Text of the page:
If Iraqi troops cross the border from Kuwait and head for the world's largest oil fields, the desert kingdom of Saudi Arabia may be forced to use the tens of billions of dollars worth of military hardware it has purchased from the United States, Europe and even China over the past decade.
The Saudis have managed to avoid warfare in the region by using their oil billions both to placate potential enemies and to buy deterrence.
They have stockpiled sophisticated planes and missiles and command and control networks because "they have a huge territory and a small population. They feel very vulnerable and live in a rough neighborhood," Walter Cutler, who was U.S. ambassador there twice during the 1980s, said in an interview yesterday.
The key to the Saudi defense is its air force -- which has an intricate command network including AWACS radar planes, and commitments that the United States would come to its aid if attacked.
President Bush has said Saudi Arabia is one of the "vital interests" of the United States, and administration officials have made it clear any move by Iraq against Saudi Arabia would be met by a U.S. military response.
The U.S-Saudi relationship has been especially sensitive in recent years. A strong pro-Israel Congress has blocked arms sales to Saudi Arabia, sending King Fahd to other suppliers. The Saudis, at the same time, deceived the United States in buying Chinese-made missiles in 1988. And they have not offered the United States basing rights, although major military bases at Dhahran and Riyadh were purposely built bigger than needed to enable them to accommodate U.S. planes in a time of crisis, according to military experts.
"All the air bases are oversized, designed to take large U.S. transport planes," said Mazher Hameed, a Persian Gulf security specialist. "There are underground hangars at Riyadh and Dhahran. . . . All that capacity has no conceivable use but for U.S. forces."
Cutler said that during the eight-year Iran-Iraq war, the Saudis were concerned fighting might spill onto their territory. But most of the thinking was about how to respond to a lightning-quick raid from Iran, not preparation for a massive armored attack from Iraq, he said. After all, Saudi Arabia was helping finance Iraq's war and carrying Iraqi oil in new pipelines.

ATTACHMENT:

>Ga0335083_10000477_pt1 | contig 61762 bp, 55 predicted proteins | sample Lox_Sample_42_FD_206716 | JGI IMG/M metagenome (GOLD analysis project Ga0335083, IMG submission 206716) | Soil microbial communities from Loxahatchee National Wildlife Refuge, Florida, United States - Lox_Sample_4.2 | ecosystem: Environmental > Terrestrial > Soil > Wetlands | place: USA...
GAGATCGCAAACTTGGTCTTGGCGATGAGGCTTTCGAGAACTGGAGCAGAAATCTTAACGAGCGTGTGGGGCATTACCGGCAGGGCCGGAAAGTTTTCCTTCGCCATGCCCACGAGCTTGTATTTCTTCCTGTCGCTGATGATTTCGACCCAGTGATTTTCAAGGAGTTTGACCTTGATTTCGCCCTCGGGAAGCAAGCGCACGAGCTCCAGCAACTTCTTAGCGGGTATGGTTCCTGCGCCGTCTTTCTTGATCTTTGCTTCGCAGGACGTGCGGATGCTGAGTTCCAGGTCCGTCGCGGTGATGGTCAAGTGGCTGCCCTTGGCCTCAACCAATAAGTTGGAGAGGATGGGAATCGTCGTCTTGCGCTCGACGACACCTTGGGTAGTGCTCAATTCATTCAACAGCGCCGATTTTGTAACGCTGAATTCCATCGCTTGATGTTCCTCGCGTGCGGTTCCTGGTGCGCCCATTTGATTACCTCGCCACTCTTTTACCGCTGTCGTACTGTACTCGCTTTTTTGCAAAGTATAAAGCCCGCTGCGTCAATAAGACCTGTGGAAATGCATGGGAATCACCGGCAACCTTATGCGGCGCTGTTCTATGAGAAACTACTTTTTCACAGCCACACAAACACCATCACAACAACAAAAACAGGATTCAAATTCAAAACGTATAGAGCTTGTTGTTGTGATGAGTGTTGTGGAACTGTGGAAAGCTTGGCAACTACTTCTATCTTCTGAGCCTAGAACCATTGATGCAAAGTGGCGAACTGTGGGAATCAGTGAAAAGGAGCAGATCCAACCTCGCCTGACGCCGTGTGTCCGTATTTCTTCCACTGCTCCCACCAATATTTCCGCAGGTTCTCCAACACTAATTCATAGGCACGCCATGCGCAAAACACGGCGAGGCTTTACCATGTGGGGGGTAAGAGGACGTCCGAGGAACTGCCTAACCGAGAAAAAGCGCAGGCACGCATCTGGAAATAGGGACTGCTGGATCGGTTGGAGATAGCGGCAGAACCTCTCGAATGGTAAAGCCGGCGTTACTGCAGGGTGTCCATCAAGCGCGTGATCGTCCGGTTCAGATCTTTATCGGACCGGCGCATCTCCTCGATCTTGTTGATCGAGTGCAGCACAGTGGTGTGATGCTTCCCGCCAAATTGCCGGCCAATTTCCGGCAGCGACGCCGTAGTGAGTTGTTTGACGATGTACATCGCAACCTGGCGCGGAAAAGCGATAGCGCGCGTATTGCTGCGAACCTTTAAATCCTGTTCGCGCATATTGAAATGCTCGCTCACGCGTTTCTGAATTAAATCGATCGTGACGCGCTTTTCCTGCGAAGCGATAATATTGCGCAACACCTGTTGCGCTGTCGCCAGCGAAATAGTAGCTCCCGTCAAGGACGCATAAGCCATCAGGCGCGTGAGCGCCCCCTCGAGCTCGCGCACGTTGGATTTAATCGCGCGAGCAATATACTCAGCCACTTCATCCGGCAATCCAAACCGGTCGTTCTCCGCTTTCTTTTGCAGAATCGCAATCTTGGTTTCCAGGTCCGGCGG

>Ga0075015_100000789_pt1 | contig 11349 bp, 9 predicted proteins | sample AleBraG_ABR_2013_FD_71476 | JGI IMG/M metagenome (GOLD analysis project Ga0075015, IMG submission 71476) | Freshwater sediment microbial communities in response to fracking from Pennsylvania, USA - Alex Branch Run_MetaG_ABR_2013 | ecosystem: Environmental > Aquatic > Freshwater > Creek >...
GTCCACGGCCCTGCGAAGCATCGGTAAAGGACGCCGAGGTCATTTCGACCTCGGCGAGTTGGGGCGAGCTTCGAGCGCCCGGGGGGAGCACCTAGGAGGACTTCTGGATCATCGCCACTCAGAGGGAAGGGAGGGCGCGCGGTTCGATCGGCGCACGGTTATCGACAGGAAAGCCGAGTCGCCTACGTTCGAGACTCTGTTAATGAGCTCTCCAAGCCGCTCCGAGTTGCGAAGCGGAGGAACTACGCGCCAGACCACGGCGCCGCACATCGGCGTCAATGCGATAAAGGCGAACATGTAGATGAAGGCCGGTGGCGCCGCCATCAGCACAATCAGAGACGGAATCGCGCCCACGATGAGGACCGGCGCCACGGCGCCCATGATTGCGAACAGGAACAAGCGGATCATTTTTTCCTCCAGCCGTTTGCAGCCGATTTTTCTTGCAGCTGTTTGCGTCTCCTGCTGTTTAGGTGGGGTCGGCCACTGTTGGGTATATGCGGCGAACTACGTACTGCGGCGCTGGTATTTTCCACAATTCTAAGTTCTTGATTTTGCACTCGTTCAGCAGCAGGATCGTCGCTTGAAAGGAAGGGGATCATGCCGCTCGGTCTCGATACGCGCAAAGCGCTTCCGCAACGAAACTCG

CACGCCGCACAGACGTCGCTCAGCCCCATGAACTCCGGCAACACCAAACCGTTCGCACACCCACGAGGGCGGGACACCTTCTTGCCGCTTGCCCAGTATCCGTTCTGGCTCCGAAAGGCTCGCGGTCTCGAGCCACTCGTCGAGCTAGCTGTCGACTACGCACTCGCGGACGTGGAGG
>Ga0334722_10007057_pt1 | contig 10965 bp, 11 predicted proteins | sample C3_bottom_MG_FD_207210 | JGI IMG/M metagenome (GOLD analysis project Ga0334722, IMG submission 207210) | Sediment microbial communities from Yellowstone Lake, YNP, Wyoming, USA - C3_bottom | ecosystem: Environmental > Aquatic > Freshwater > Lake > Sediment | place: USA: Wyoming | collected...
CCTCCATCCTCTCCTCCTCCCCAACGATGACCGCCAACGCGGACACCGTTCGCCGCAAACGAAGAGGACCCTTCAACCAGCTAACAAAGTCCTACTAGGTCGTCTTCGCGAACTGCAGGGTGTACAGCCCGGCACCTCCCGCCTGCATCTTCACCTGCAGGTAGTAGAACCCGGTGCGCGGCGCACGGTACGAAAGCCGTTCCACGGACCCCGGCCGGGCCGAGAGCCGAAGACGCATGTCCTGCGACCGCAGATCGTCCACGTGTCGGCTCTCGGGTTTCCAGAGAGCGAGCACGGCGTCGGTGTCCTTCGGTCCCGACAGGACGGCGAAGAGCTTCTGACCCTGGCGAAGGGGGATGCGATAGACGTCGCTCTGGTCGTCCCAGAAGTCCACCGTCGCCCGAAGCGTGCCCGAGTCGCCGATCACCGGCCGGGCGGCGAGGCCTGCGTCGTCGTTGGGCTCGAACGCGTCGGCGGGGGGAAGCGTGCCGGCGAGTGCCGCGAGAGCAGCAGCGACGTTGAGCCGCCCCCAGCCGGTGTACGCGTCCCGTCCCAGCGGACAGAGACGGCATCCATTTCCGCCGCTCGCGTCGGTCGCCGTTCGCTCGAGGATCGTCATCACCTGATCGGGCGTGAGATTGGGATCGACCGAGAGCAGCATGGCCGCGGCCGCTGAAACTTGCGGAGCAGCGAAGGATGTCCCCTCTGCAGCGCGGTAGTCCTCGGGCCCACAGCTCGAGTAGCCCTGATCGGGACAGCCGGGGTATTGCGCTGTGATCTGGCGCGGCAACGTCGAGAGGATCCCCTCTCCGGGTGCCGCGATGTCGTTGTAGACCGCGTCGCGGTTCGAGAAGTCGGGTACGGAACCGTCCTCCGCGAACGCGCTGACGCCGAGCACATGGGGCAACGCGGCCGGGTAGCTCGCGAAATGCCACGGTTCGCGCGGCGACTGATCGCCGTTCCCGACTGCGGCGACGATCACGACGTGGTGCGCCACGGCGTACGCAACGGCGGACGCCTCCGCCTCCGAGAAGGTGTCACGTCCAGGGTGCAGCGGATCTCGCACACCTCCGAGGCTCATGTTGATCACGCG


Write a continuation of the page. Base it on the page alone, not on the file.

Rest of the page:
Anthony Cordesman, another gulf security expert, said last night that Saudi ground forces are ill-equipped to face an armored attack. He noted there are only 66,000 men in the Saudi military, about half in the national guard. The army has no combat experience and is scattered around the country -- which is roughly the size of the United States east of the Mississippi River.
About one brigade of army troops is stationed at King Khalid Military City, located near Hafar Al Batin, southwest of Kuwait and closest to the Iraqi troops, Cordesman said. The military installation was built from scratch starting in 1979 and was "specifically designed to check any kind of advance from the northeast corridor, from Iran or Iraq," Hameed said.
Cordesman said that half the Saudi force of about 500 tanks are lightly armored French models, which could not stand up against Iraq's Soviet armor. But the air force has plenty of U.S.-made Maverick anti-tank missiles.
The main air base at Dhahran protects the kingdom's main oil export facilities on the gulf coast and is home to some of the Saudis' 62 F-15 fighters and a growing number of British-built Tornadoes, bought when Congress rejected the idea of more F-15s in 1985.
Cutler and Hameed said the Saudis' first line of defense would be protecting its major bases from air attack, though they also would face the possibility of Iraqi missiles being fired at refineries and oil storage tanks.
Dhahran and the country's largest oil fields are about a four-hour drive from the border with Kuwait, Cutler said. If the Iraqis crossed the border, Hameed said, the Saudis would sever the main highway, trying to force armored columns into the desert.
Cordesman agreed the most likely avenue for an Iraqi advance would be down the coastal highway. "That is most vulnerable, and also easiest to defend," he said, noting the Saudis also have many ground force anti-tank weapons.
The Saudis "have never treated their army as well as the air force. Now might be a good time to do so," he added.
If Iraq attacks, "Saudi Arabia doesn't have the capability of operating on its own," Cordesman said. "The assumption has always been that in a true emergency they would get American aid."
The United States has massive airpower resources to draw on to help the Saudis, and such assistance would be backed by the command and control networks called "Peace Shield" as well as the AWACS, Cordesman said.
U.S. options, he said, would include flying in two wings of Air Force fighters, or 144 planes; sending in Marine short-takeoff planes; using aircraft carriers offshore; basing bombers in Diego Garcia to carry out raids or even using conventional cruise missiles and B-52 bombers.